Copyright 2013 Organovo Holdings, Inc.

3D liver tissues with relevant architectural features


were fabricated successfully with the NovoGen Bioprinter
Single-Unit Geometry Multi-Unit Geometry Multi-Unit Geometry

100 m

100 m

H&E (20x)

E-Cadherin (20x)

Multi-Unit Tissue (post-fusion)

Single- or Multi-unit bioprinted liver tissues were constructed from hepatocytes or hepatocyte-like cells and non-parenchymal cells, and were characterized by a tissuelike cellular density and tight intercellular junctions.

Copyright 2013 Organovo Holdings, Inc.

Bioprinted 3D human liver tissues


are metabolically active with CYP450 induction
Single Unit / 39 hrs Single Unit / 135 hrs

These liver tissues remained stable for 135 hours and retained key liver functions, including inducible CYP1A2 and CYP3A4 activity.
Constructed w/ 1 hepatocytes, hepatic stellate cells, and endothelial cells

135Hrs

Copyright 2013 Organovo Holdings, Inc.

Bioprinted 3D human liver tissues


synthesize cholesterol
Single-Unit Geometry / 48 hrs

Constructed with HepaRG cells, hepatic stellate cells, and endothelial cells

Bioprinted liver tissues possess the ability to synthesize cholesterol, a hallmark liver-associated function. Cholesterol biosynthesis is retained and even increases over time in culture.

Copyright 2013 Organovo Holdings, Inc.

The NovoGen Bioprinter builds complex 3D tissue


with precise deposition of distinct cell populations

2.5x (light microscope image)

100 m

Hepatic stellate cells (CFSE) Hepatocytes (DAPI) Endothelial cells (CTMB)

Bioprinted human liver tissues are characterized by cell-specific compartments that enable reproduction of native tissue-like architectural patterns and the establishment of controlled cell-cell interfaces.
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3D human liver tissues outperform 2D cultures


with respect to liver-specific protein production

100 m

H&E / 20x

100 m

CD31 / 20x

Bioprinted liver constructs, generated from iPSC-derived hepatocyte-like cells (iCells; Cellular Dynamics, Inc.), are well organized, develop microvascular networks over time, and produce significantly more albumin per cell than matched 2D controls.

Copyright 2013 Organovo Holdings, Inc.

Summary of Experimental Observations


3D human liver tissues were fabricated using an automated bioprinting platform to yield distinct geometries which include both simple and repeating functional units Constructs contained heterogenous cellular inputs including hepatocytes, hepatic stellate cells and endothelial cells Bioprinted constructs were organized, dense and viable, exhibiting microarchitecture in a manner approximating in vivo tissues Sustained production of a number of critical functional endpoints has been demonstrated Albumin, fibrinogen, transferrin, cholesterol, CYP activity The platform enabled generation of functional constructs from a variety of cell sources, including primary hepatocytes and stem/progenitor cell-derived hepatocyte-like cells (HepaRG, iCells) Per-cell production of a liver-specific protein Albumin was significantly enhanced in 3D liver constructs vs. matched 2D cultures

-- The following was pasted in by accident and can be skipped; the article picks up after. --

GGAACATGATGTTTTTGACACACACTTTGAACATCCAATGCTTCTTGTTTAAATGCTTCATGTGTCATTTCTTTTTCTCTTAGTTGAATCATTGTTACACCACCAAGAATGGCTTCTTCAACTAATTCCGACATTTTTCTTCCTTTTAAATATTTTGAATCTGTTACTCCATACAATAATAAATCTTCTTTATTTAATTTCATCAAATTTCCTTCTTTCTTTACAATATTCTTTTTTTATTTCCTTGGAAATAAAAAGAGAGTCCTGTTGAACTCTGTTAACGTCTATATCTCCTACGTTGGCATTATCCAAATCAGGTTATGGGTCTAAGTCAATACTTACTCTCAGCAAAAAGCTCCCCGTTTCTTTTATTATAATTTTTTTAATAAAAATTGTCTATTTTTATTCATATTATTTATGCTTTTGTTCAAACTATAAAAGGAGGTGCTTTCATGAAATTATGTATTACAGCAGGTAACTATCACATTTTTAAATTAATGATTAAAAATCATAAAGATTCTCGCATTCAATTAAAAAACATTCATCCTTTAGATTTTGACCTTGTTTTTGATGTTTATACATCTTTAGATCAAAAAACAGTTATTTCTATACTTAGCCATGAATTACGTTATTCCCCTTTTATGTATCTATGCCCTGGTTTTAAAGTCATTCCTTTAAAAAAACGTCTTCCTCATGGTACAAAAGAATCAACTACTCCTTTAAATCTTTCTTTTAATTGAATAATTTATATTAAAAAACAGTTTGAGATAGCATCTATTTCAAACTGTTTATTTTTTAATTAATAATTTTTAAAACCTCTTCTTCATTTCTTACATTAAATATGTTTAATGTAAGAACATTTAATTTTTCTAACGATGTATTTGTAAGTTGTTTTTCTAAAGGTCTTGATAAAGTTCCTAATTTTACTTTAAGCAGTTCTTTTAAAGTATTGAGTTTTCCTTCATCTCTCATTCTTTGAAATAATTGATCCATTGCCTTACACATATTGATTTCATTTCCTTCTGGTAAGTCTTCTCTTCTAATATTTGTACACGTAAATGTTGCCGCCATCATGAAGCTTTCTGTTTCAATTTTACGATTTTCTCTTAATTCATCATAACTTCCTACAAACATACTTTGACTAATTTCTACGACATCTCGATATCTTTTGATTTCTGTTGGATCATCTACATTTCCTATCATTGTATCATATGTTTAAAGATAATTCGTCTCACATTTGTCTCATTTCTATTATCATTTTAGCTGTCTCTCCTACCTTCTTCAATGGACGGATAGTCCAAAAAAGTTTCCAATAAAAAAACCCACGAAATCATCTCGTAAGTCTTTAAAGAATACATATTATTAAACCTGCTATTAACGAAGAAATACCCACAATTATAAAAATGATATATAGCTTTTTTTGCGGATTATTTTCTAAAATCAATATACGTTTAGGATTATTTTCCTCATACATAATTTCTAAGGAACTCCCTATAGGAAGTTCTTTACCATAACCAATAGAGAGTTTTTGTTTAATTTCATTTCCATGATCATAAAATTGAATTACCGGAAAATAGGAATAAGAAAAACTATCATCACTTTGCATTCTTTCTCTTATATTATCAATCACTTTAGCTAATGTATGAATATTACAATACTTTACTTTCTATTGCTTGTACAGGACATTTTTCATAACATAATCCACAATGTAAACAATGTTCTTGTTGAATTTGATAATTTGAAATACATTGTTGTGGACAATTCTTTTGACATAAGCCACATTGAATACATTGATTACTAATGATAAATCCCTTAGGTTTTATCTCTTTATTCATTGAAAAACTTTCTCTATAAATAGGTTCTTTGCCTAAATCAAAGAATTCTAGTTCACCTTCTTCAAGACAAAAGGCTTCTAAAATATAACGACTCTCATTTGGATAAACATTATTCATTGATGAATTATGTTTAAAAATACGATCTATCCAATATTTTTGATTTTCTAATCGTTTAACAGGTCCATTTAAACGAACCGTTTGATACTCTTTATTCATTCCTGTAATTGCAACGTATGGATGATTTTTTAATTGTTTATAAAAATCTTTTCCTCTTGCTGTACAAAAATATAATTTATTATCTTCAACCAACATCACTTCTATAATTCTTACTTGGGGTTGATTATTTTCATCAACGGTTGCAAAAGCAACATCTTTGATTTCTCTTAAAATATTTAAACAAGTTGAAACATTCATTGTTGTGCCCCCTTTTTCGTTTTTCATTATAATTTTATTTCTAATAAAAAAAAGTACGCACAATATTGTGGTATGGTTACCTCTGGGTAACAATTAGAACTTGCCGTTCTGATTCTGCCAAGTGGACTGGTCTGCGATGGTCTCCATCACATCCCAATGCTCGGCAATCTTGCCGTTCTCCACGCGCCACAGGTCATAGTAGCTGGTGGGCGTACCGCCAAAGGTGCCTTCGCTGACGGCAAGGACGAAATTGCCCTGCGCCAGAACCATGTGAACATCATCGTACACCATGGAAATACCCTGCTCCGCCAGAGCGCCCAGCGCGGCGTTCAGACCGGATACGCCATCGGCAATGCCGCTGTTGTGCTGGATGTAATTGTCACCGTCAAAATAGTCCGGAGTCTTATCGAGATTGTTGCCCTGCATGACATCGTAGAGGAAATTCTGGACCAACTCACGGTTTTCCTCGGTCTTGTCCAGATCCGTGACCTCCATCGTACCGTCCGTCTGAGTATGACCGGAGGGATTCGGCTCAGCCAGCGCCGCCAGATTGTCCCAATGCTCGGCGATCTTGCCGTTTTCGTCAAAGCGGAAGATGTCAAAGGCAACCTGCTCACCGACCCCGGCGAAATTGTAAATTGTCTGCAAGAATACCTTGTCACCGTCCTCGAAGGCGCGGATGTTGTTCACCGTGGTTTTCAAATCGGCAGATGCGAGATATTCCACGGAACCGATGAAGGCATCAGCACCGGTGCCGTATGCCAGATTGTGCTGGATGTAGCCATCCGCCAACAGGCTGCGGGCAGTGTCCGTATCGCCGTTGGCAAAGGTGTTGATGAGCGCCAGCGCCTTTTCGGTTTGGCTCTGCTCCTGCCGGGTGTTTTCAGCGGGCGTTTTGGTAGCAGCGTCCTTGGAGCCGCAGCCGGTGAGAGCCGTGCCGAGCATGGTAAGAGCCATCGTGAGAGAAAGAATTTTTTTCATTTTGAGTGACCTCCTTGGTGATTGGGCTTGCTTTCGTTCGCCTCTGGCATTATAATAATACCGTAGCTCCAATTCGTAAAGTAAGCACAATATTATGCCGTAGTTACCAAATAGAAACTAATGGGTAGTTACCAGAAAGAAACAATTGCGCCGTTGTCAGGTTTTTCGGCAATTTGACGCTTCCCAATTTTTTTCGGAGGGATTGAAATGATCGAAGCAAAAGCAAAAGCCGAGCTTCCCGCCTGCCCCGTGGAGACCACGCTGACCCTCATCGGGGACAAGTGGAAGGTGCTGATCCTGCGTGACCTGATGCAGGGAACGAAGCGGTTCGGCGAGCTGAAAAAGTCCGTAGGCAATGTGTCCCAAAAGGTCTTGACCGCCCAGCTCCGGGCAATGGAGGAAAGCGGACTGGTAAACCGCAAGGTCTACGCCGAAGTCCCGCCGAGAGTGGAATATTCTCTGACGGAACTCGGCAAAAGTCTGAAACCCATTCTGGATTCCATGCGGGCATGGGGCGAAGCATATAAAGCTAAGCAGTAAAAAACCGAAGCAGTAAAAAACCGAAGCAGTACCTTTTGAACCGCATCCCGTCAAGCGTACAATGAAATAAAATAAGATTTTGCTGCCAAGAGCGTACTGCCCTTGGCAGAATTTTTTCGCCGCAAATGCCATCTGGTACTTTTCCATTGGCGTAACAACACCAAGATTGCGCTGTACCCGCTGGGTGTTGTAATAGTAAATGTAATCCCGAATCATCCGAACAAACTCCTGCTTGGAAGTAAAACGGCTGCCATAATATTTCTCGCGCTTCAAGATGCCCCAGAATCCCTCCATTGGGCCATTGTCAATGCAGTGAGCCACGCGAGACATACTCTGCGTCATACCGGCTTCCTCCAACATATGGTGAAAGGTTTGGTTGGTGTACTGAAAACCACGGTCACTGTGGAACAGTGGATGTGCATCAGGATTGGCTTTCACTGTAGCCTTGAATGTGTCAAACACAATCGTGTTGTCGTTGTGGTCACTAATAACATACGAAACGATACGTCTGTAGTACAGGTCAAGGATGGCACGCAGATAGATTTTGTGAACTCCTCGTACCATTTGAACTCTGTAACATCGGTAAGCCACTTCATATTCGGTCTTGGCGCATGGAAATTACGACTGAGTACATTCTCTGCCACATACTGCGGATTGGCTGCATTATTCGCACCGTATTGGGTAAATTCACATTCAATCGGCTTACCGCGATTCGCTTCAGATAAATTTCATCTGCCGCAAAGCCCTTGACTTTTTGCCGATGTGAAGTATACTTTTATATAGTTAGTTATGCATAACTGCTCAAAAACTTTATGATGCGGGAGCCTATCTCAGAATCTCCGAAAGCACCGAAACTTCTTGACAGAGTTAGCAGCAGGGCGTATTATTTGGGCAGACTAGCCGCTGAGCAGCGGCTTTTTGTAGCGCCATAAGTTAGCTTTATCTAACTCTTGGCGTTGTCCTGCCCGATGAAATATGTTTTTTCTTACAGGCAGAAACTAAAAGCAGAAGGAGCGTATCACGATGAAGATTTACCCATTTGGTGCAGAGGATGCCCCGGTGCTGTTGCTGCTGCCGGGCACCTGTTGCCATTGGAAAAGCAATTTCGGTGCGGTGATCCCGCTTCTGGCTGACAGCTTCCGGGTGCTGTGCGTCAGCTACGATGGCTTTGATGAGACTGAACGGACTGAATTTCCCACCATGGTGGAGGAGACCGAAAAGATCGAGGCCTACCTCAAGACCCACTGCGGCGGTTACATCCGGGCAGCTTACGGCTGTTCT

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Conclusions
Bioprinting enabled highly reproducible fabrication of architecturally and compositionally defined 3D tissues into standard tissue culture formats Bioprinted 3D liver tissues exhibited several key unique features that remained stable over time
Tissue-like cellular density with high viability and well-organized microarchitecture (microvasculature, tight junctions) H&E / 20x Cell type-specific compartmentalization , with establishment and retention of userdefined spatial localization of parenchymal and non-parenchymal cells Multi-layered architecture ranging from 250-500 microns in thickness

3D liver tissues possessed critical liver functions, including albumin production, cholesterol biosynthesis, fibrinogen and transferrin production, and inducible CYP1A2 and CYP3A4 activities Per-cell production of Albumin by 3D bioprinted tissues was 5-9x greater than matched 2D controls, suggesting superior functional performance in 3D

Copyright 2013 Organovo Holdings, Inc.